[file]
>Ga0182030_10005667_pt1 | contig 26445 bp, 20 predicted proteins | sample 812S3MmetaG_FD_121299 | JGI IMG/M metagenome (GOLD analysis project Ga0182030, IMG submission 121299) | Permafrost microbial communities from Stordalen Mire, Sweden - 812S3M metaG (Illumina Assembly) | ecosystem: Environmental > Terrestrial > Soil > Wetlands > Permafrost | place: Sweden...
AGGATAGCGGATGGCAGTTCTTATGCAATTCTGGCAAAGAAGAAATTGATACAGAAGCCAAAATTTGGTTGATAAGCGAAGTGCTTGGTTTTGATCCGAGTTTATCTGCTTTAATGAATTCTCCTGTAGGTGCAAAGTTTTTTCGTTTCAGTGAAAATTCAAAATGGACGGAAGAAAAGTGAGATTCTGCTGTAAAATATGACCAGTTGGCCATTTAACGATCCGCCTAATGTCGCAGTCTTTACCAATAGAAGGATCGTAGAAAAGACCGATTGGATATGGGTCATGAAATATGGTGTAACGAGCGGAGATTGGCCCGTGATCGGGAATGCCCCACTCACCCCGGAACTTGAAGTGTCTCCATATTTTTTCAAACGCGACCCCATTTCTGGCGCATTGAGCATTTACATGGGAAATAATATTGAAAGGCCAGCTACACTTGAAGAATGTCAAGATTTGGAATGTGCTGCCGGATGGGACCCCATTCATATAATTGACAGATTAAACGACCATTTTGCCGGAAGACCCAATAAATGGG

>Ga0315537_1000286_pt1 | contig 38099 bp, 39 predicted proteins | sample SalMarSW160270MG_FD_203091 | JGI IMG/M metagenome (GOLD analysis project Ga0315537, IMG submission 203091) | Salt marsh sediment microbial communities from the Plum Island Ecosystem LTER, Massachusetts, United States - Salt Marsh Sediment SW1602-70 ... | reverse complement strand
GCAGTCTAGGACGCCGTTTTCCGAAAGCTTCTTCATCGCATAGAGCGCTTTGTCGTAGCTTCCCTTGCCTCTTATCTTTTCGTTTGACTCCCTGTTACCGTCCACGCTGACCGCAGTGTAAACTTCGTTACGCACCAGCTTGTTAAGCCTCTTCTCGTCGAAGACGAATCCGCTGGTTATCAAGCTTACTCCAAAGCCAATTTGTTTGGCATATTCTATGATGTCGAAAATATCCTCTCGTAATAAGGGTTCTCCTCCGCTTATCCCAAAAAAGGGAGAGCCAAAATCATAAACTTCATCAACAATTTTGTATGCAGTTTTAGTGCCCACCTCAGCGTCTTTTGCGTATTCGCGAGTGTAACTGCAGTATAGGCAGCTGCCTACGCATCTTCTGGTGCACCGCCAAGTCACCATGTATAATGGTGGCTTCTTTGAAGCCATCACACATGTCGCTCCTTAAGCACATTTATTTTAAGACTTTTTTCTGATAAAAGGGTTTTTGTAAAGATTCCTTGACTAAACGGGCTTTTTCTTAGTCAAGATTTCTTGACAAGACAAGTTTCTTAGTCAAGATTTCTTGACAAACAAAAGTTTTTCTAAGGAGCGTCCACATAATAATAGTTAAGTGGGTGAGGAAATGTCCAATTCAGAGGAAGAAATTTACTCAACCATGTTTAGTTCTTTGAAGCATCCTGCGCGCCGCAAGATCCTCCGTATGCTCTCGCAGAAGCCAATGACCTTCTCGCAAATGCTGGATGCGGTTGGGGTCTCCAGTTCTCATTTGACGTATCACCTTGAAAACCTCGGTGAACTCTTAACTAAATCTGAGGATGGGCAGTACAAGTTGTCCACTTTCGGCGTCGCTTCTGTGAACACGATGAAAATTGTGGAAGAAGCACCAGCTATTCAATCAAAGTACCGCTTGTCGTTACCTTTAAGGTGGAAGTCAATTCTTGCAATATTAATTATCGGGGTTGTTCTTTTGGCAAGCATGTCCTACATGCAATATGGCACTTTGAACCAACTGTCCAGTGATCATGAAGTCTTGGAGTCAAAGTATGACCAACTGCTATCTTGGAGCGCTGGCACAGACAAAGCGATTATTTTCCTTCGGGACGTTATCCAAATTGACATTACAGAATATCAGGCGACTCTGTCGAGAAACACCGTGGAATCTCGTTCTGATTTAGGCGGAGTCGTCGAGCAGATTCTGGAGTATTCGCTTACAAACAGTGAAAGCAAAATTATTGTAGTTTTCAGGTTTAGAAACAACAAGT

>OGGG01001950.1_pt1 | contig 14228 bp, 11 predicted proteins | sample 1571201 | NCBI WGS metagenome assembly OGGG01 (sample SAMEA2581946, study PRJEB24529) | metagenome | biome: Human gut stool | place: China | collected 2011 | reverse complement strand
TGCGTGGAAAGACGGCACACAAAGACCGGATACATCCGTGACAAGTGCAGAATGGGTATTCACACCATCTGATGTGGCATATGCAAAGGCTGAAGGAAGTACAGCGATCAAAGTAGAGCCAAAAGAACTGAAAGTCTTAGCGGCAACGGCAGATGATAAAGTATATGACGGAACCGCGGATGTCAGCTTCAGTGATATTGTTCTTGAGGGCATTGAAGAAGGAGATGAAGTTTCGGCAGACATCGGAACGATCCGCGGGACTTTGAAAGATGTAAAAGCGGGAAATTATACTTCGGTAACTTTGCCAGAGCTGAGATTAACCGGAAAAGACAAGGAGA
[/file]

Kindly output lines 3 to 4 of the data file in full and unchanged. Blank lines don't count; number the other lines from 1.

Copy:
>Ga0315537_1000286_pt1 | contig 38099 bp, 39 predicted proteins | sample SalMarSW160270MG_FD_203091 | JGI IMG/M metagenome (GOLD analysis project Ga0315537, IMG submission 203091) | Salt marsh sediment microbial communities from the Plum Island Ecosystem LTER, Massachusetts, United States - Salt Marsh Sediment SW1602-70 ... | reverse complement strand
GCAGTCTAGGACGCCGTTTTCCGAAAGCTTCTTCATCGCATAGAGCGCTTTGTCGTAGCTTCCCTTGCCTCTTATCTTTTCGTTTGACTCCCTGTTACCGTCCACGCTGACCGCAGTGTAAACTTCGTTACGCACCAGCTTGTTAAGCCTCTTCTCGTCGAAGACGAATCCGCTGGTTATCAAGCTTACTCCAAAGCCAATTTGTTTGGCATATTCTATGATGTCGAAAATATCCTCTCGTAATAAGGGTTCTCCTCCGCTTATCCCAAAAAAGGGAGAGCCAAAATCATAAACTTCATCAACAATTTTGTATGCAGTTTTAGTGCCCACCTCAGCGTCTTTTGCGTATTCGCGAGTGTAACTGCAGTATAGGCAGCTGCCTACGCATCTTCTGGTGCACCGCCAAGTCACCATGTATAATGGTGGCTTCTTTGAAGCCATCACACATGTCGCTCCTTAAGCACATTTATTTTAAGACTTTTTTCTGATAAAAGGGTTTTTGTAAAGATTCCTTGACTAAACGGGCTTTTTCTTAGTCAAGATTTCTTGACAAGACAAGTTTCTTAGTCAAGATTTCTTGACAAACAAAAGTTTTTCTAAGGAGCGTCCACATAATAATAGTTAAGTGGGTGAGGAAATGTCCAATTCAGAGGAAGAAATTTACTCAACCATGTTTAGTTCTTTGAAGCATCCTGCGCGCCGCAAGATCCTCCGTATGCTCTCGCAGAAGCCAATGACCTTCTCGCAAATGCTGGATGCGGTTGGGGTCTCCAGTTCTCATTTGACGTATCACCTTGAAAACCTCGGTGAACTCTTAACTAAATCTGAGGATGGGCAGTACAAGTTGTCCACTTTCGGCGTCGCTTCTGTGAACACGATGAAAATTGTGGAAGAAGCACCAGCTATTCAATCAAAGTACCGCTTGTCGTTACCTTTAAGGTGGAAGTCAATTCTTGCAATATTAATTATCGGGGTTGTTCTTTTGGCAAGCATGTCCTACATGCAATATGGCACTTTGAACCAACTGTCCAGTGATCATGAAGTCTTGGAGTCAAAGTATGACCAACTGCTATCTTGGAGCGCTGGCACAGACAAAGCGATTATTTTCCTTCGGGACGTTATCCAAATTGACATTACAGAATATCAGGCGACTCTGTCGAGAAACACCGTGGAATCTCGTTCTGATTTAGGCGGAGTCGTCGAGCAGATTCTGGAGTATTCGCTTACAAACAGTGAAAGCAAAATTATTGTAGTTTTCAGGTTTAGAAACAACAAGT